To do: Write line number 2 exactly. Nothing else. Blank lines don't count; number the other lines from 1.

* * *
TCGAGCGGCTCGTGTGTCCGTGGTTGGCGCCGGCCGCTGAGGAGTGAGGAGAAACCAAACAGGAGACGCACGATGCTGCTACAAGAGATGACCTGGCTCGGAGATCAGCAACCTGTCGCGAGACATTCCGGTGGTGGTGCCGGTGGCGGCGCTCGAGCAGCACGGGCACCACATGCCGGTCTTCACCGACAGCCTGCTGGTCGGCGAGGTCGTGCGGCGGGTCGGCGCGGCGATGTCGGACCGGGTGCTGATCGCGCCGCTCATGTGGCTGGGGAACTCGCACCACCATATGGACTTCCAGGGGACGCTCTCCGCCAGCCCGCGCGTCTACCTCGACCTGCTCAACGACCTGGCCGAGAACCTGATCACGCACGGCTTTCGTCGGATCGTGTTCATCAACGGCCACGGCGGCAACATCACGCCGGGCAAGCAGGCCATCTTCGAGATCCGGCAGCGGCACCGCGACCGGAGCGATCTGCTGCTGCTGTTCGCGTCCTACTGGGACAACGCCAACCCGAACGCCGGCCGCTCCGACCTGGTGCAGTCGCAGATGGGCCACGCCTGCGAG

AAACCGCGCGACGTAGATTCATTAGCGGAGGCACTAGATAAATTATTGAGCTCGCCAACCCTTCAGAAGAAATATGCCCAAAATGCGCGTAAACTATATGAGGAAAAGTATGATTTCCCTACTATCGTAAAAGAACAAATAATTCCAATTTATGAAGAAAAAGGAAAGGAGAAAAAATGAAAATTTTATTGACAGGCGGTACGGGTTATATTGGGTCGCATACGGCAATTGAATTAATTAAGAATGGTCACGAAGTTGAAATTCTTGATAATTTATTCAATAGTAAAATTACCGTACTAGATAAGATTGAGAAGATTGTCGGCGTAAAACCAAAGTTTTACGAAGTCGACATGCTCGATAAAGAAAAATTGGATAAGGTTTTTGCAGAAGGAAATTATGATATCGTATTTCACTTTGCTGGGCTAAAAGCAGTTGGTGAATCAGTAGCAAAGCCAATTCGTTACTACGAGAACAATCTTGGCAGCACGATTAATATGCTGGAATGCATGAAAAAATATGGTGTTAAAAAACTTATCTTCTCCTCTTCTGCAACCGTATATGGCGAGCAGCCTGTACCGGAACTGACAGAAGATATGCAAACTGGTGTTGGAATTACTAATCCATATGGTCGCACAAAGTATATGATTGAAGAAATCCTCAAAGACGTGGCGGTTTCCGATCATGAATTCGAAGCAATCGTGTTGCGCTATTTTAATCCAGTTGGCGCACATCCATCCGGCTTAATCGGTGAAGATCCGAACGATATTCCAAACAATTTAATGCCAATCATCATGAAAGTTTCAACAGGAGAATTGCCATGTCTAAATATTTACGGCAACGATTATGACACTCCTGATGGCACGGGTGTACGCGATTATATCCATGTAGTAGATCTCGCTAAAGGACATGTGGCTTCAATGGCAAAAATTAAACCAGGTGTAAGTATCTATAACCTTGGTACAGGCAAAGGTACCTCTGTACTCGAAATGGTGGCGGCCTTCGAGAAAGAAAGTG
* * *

AAACCGCGCGACGTAGATTCATTAGCGGAGGCACTAGATAAATTATTGAGCTCGCCAACCCTTCAGAAGAAATATGCCCAAAATGCGCGTAAACTATATGAGGAAAAGTATGATTTCCCTACTATCGTAAAAGAACAAATAATTCCAATTTATGAAGAAAAAGGAAAGGAGAAAAAATGAAAATTTTATTGACAGGCGGTACGGGTTATATTGGGTCGCATACGGCAATTGAATTAATTAAGAATGGTCACGAAGTTGAAATTCTTGATAATTTATTCAATAGTAAAATTACCGTACTAGATAAGATTGAGAAGATTGTCGGCGTAAAACCAAAGTTTTACGAAGTCGACATGCTCGATAAAGAAAAATTGGATAAGGTTTTTGCAGAAGGAAATTATGATATCGTATTTCACTTTGCTGGGCTAAAAGCAGTTGGTGAATCAGTAGCAAAGCCAATTCGTTACTACGAGAACAATCTTGGCAGCACGATTAATATGCTGGAATGCATGAAAAAATATGGTGTTAAAAAACTTATCTTCTCCTCTTCTGCAACCGTATATGGCGAGCAGCCTGTACCGGAACTGACAGAAGATATGCAAACTGGTGTTGGAATTACTAATCCATATGGTCGCACAAAGTATATGATTGAAGAAATCCTCAAAGACGTGGCGGTTTCCGATCATGAATTCGAAGCAATCGTGTTGCGCTATTTTAATCCAGTTGGCGCACATCCATCCGGCTTAATCGGTGAAGATCCGAACGATATTCCAAACAATTTAATGCCAATCATCATGAAAGTTTCAACAGGAGAATTGCCATGTCTAAATATTTACGGCAACGATTATGACACTCCTGATGGCACGGGTGTACGCGATTATATCCATGTAGTAGATCTCGCTAAAGGACATGTGGCTTCAATGGCAAAAATTAAACCAGGTGTAAGTATCTATAACCTTGGTACAGGCAAAGGTACCTCTGTACTCGAAATGGTGGCGGCCTTCGAGAAAGAAAGTG